Paddington (2014)

“I was only on Paddington for a few days, we did loads of snow and snowball fights outside Paddington’s house. But I was mainly there for an oven explosion. It was Nicole Kidman’s stunt double getting blown up in this oven. We had a real oven and we cut the back out of it. We rigged up the whole thing with a funnel and a pressurised hose which would allow in a certain amount of gas. Then you can regulate it, to get the same sized fireball every time. You have the stunt person at a set distance so that the fireball won’t actually hit her It’s all very very controllable. That’s the whole point of my job, to make something dangerous – or something that looks really dangerous – safe.”

Published 29 May 2017

Tags: Paul McGuinness SFX VFX Wonder Woman

Suggested For You

Is there still a place in Hollywood for puppets and practical effects?

By Dominic Preston

Tale of Tales is a return to a much darker, more traditional form of fantasy storytelling.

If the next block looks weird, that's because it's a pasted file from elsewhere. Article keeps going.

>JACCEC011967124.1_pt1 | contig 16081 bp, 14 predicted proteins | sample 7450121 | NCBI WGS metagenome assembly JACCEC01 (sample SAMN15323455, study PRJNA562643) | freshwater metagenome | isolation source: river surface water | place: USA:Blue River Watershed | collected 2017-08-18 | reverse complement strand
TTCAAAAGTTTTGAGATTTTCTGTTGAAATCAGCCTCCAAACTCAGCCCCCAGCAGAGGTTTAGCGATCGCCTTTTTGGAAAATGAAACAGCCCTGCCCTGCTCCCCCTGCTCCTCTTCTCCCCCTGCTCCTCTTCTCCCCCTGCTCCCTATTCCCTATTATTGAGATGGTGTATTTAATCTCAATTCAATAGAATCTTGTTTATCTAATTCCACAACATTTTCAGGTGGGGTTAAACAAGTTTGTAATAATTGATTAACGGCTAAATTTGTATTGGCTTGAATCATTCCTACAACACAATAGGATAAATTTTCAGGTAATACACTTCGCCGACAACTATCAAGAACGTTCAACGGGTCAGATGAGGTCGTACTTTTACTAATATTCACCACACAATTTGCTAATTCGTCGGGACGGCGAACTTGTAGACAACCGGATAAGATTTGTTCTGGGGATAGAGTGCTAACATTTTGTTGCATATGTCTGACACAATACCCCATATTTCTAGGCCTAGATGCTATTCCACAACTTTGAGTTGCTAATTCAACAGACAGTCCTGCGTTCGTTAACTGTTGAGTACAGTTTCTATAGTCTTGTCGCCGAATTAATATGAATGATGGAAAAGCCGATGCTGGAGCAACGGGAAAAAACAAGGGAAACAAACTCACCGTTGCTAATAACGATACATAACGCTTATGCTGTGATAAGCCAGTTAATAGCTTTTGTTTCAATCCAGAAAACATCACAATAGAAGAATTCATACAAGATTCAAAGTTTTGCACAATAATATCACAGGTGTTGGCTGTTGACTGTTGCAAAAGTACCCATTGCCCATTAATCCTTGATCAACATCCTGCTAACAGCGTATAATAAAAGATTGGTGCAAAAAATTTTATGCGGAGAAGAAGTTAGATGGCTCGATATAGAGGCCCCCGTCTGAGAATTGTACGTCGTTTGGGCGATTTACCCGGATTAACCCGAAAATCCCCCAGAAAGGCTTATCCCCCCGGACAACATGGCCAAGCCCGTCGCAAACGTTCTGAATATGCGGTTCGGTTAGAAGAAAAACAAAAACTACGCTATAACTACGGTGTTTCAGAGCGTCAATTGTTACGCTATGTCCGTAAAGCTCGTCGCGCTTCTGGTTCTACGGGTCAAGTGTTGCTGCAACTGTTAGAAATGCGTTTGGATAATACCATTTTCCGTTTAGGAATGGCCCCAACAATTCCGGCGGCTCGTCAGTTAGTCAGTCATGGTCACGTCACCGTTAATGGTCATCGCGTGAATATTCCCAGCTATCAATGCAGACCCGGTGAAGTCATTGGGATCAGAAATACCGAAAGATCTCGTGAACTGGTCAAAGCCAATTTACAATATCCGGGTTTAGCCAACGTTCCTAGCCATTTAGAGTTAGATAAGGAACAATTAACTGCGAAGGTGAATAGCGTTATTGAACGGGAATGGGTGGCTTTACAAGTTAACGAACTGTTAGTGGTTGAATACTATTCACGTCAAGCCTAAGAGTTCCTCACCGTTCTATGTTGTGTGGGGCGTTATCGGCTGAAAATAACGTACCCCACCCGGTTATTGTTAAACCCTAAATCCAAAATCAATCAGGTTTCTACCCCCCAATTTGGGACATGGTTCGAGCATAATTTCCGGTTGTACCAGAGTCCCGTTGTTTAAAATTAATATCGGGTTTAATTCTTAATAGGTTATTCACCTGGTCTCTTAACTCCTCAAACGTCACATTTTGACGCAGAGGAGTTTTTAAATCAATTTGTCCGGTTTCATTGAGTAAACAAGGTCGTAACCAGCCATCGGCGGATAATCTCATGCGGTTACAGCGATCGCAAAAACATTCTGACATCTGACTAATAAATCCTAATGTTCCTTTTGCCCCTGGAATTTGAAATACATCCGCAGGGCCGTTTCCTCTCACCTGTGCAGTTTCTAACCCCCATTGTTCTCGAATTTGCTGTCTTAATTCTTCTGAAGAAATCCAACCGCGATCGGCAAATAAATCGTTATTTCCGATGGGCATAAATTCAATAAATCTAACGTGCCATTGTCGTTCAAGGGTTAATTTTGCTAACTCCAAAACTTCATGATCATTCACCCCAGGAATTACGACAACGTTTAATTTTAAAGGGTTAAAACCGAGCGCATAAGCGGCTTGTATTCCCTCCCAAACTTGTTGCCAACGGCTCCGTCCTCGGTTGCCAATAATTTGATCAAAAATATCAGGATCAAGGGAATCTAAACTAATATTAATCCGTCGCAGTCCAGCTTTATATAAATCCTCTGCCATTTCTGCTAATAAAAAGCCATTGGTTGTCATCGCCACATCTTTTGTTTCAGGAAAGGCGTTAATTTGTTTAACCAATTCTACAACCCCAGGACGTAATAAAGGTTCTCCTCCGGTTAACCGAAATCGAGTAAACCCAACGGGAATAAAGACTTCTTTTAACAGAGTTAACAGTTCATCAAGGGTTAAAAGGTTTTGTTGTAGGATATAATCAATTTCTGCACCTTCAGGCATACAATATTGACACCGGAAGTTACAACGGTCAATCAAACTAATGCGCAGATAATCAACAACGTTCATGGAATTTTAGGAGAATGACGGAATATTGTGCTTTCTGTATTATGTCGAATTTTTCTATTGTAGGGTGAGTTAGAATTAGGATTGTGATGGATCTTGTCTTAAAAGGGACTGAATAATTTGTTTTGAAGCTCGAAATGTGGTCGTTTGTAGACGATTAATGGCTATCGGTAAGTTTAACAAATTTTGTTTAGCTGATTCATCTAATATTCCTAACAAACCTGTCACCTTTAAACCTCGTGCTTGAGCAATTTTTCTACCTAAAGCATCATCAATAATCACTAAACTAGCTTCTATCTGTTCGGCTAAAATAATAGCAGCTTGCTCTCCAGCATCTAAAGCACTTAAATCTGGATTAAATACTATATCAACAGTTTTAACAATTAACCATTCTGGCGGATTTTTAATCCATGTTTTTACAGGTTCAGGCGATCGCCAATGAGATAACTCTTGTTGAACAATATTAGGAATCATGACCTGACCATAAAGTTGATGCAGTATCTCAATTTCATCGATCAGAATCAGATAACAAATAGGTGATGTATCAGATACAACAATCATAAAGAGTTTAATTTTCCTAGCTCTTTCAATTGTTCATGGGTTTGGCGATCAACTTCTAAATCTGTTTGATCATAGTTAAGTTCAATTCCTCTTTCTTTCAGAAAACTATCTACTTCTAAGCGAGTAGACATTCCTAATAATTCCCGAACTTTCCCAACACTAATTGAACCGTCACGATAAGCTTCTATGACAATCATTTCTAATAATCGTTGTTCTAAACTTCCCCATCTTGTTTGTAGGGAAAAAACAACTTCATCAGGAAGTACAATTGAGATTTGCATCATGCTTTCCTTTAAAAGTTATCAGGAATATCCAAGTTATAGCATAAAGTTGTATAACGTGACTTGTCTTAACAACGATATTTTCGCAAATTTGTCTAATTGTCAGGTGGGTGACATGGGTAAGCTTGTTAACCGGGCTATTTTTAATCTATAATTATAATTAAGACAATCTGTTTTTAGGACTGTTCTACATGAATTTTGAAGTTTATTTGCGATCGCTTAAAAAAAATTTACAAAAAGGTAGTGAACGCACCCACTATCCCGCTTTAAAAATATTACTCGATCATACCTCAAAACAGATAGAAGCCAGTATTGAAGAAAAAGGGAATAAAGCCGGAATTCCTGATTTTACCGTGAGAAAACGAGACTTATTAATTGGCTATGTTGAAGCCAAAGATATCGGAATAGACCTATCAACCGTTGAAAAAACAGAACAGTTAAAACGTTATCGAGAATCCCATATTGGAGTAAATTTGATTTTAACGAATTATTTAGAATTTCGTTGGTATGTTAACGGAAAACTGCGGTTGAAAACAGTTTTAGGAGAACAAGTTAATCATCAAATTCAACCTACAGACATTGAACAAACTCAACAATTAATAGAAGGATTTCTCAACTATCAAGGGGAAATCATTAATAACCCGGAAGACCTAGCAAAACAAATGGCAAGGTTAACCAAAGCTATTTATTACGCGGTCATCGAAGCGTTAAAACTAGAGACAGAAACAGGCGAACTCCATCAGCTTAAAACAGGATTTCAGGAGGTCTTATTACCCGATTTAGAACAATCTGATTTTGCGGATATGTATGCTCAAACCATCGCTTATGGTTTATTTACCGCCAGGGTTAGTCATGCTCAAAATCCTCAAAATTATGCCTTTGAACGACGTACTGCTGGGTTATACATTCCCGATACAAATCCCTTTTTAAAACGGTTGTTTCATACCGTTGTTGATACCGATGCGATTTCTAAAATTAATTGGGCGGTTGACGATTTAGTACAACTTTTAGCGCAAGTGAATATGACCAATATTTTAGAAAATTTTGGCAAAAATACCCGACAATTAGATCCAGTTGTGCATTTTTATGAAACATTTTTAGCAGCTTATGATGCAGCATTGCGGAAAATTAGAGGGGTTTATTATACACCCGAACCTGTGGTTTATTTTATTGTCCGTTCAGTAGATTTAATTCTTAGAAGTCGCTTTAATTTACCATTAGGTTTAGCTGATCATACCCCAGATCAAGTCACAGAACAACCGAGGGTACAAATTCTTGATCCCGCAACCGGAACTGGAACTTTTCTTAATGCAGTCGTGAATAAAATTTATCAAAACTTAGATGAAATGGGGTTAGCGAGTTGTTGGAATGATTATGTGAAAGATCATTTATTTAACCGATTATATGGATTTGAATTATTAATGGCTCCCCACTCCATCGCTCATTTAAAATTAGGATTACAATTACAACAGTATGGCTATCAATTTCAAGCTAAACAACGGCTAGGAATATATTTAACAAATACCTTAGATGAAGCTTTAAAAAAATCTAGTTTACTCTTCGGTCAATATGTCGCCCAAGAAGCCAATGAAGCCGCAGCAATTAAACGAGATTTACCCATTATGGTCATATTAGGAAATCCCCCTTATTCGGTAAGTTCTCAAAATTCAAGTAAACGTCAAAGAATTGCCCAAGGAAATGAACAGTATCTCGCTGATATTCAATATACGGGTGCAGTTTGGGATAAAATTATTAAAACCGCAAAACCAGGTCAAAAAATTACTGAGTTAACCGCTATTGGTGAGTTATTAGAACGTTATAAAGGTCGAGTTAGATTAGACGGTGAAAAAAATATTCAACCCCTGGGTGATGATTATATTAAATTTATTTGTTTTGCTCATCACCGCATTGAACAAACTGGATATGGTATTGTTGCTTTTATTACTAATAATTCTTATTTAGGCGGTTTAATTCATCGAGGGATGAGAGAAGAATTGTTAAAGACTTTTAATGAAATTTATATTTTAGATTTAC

Smoke and Mirrors – Why the battle between practical effects and CGI isn’t as real as you think

By Lara C Cory

Old-fashioned techniques appear to have made a comeback, but the reality is they never went away.

Why Braindead remains the pinnacle of grisly practical effects

By Stephen Puddicombe

In 1992 a young Peter Jackson created one of horror cinema’s most gruesome and enduring splatterfests.

Little White Lies Logo

About Little White Lies

Little White Lies was established in 2005 as a bi-monthly print magazine committed to championing great movies and the talented people who make them. Combining cutting-edge design, illustration and journalism, we’ve been described as being “at the vanguard of the independent publishing movement.” Our reviews feature a unique tripartite ranking system that captures the different aspects of the movie-going experience. We believe in Truth & Movies.